Worrying MBS changes could be more than skin deep
The AMA has voiced strong concerns about significant changes the Federal Government has made to the Medicare Benefit Schedule without the input of clinicians.
As part of the Government’s 2016 Budget repair plans, the Health Department has used the outcomes of a recent Skin Services review to implement a number of changes to the MBS, including axing 48 skin service items and replacing them with 28 new items recommended by the Medical Services Advisory Committee (MSAC).
Separate to this, an internal decision was made by the Department, without consultation, to reclassify a number of items into a new “banding”. These changes effect the clinical setting in which services can be delivered in order to be still eligible for private health insurance rebates.
Though the development of new MBS skin item numbers arose from constructive engagement between the Department and medical profession stakeholders, there was no discussion of the banding of items under the Private Health Insurance Act.
It is not surprising then that, in absence of advice from the medical profession, the changes to banding classification are now having a deleterious effect on patient care.
The banding classification disadvantages patients, in particular children and patients with complex medical needs who may require these procedures to be carried out in the hospital setting. Under the new banding classifications, these items are no longer indicated for hospital stay unless a written certification is carried out, which is still no guarantee of complete insurance coverage.
The harm caused by these changes has been magnified by the Department’s decision to announce them just days before they were due to come into effect on 1 November, seriously undermining informed financial consent. In many cases, patients had already been scheduled for procedures, including the excision of malignant melanomas which, after 1 November, were no longer automatically eligible for private health coverage when carried out in a private hospital setting.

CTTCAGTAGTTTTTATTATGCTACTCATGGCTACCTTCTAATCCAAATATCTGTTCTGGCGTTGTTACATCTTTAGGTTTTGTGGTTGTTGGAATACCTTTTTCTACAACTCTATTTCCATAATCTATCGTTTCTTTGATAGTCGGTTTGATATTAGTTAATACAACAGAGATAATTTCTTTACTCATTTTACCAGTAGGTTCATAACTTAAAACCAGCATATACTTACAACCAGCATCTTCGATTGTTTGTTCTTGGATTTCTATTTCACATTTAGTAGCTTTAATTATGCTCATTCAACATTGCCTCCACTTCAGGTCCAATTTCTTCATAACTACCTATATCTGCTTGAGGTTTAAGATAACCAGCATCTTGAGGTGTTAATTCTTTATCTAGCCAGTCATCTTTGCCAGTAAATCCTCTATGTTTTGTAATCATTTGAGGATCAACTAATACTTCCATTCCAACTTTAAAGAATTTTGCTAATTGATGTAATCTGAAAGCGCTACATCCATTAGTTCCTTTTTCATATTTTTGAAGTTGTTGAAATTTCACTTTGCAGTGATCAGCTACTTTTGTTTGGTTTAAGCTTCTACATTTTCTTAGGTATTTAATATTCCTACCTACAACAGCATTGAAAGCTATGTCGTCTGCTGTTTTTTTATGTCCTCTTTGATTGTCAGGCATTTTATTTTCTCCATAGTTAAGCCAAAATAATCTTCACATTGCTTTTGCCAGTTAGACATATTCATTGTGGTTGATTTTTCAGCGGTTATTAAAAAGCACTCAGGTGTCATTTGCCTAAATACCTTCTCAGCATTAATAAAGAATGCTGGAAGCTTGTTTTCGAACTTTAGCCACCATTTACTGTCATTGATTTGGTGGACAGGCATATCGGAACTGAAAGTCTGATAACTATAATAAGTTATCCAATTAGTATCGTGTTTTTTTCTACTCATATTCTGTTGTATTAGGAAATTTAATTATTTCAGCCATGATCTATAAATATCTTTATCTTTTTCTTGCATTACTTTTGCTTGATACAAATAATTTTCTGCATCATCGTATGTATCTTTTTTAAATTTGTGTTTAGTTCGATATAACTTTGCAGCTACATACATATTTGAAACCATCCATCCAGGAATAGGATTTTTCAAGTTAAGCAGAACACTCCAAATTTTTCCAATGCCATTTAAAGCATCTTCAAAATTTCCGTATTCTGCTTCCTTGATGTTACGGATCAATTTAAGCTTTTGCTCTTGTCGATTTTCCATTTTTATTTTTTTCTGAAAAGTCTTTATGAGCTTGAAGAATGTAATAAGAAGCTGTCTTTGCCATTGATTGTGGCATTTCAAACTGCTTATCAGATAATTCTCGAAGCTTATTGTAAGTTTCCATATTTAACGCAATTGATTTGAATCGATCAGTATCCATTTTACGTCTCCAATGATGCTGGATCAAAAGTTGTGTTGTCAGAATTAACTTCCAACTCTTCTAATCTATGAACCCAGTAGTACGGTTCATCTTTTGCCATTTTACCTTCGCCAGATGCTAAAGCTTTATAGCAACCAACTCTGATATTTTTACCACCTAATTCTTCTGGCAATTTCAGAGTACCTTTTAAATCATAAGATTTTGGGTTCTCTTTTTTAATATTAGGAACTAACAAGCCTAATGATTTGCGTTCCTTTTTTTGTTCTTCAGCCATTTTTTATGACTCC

In some instances, MBS rebates have also been reduced, resulting in many patients now being potentially out-of-pocket.
These changes, and the manner in which they were undertaken, do not instil confidence in the current MBS Taskforce reviews, which follow a similar process.
Alarm bells are ringing because it seems that clinical input is not being taken into account when the final policy decisions are made.
Hopefully this past process will not be replicated in the future MBS Taskforce Review work, as it would drive a wedge between the Government, doctors and their patients by undermining the collaborative decision making required to deliver an efficient and sustainable health system.
The AMA has consistently sought that MBS clinical committees and working groups conduct a complete review. To that end, the Government needs to address how they will accurately link clinician recommendations to implementation throughout the MBS Taskforce reviews – in each and every tranche.
AMA President Dr Michael Gannon has already written to the Minister for Health calling for a rollback of the problematic banding determinations relating to skin items, while also reinforcing the need for transparency and collaboration with medical profession before further substantive changes to the MBS are made.
The AMA’s support for the MBS Taskforce reviews continues to be contingent upon our concerns, and those of our colleagues, being addressed.
The AMA is urging members, together with the medical colleges, associations and societies to keep the Government accountable by highlighting the key principles considered necessary to enable complete reviews. This includes:
- seeking reassurance that the reviews will not have unintended consequences for patients;
- being vigilant in shaping the clinical narrative and review framework to ensure the reviews do no negatively impact clinician scope of practice;
- engaging clinical committees and working groups in translating their findings to policy design; and
- supporting the clinicians who are directly involved in the review.
The AMA will continue to influence the MBS reviews through meetings with the Minister, in public commentary, and in more direct engagement with the Health Department.
A forum of the AMA and the colleges, associations and societies is planned for the first quarter of 2017 to provide stakeholders with an update and policy direction regarding the MBS reviews.
Eliisa Fok, AMA Policy Officer